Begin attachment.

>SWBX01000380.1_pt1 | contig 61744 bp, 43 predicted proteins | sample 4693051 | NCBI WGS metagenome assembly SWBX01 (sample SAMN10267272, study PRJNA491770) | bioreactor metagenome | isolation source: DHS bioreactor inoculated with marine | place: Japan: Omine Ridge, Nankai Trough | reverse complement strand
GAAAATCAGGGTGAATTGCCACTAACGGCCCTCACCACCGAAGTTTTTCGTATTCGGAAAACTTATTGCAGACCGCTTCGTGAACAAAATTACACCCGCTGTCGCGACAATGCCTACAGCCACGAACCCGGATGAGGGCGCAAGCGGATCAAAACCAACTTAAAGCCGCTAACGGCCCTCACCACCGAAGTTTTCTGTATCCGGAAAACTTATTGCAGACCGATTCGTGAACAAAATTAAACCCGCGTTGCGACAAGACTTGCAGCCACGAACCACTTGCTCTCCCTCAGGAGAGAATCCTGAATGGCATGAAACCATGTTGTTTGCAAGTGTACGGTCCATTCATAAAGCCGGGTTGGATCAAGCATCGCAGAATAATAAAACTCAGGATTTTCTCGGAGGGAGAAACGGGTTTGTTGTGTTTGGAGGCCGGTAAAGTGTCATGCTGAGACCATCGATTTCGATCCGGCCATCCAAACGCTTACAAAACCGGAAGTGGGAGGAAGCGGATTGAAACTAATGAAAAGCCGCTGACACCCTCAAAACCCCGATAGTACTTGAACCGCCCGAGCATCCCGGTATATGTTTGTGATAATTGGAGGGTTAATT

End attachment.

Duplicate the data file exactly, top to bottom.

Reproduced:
>SWBX01000380.1_pt1 | contig 61744 bp, 43 predicted proteins | sample 4693051 | NCBI WGS metagenome assembly SWBX01 (sample SAMN10267272, study PRJNA491770) | bioreactor metagenome | isolation source: DHS bioreactor inoculated with marine | place: Japan: Omine Ridge, Nankai Trough | reverse complement strand
GAAAATCAGGGTGAATTGCCACTAACGGCCCTCACCACCGAAGTTTTTCGTATTCGGAAAACTTATTGCAGACCGCTTCGTGAACAAAATTACACCCGCTGTCGCGACAATGCCTACAGCCACGAACCCGGATGAGGGCGCAAGCGGATCAAAACCAACTTAAAGCCGCTAACGGCCCTCACCACCGAAGTTTTCTGTATCCGGAAAACTTATTGCAGACCGATTCGTGAACAAAATTAAACCCGCGTTGCGACAAGACTTGCAGCCACGAACCACTTGCTCTCCCTCAGGAGAGAATCCTGAATGGCATGAAACCATGTTGTTTGCAAGTGTACGGTCCATTCATAAAGCCGGGTTGGATCAAGCATCGCAGAATAATAAAACTCAGGATTTTCTCGGAGGGAGAAACGGGTTTGTTGTGTTTGGAGGCCGGTAAAGTGTCATGCTGAGACCATCGATTTCGATCCGGCCATCCAAACGCTTACAAAACCGGAAGTGGGAGGAAGCGGATTGAAACTAATGAAAAGCCGCTGACACCCTCAAAACCCCGATAGTACTTGAACCGCCCGAGCATCCCGGTATATGTTTGTGATAATTGGAGGGTTAATT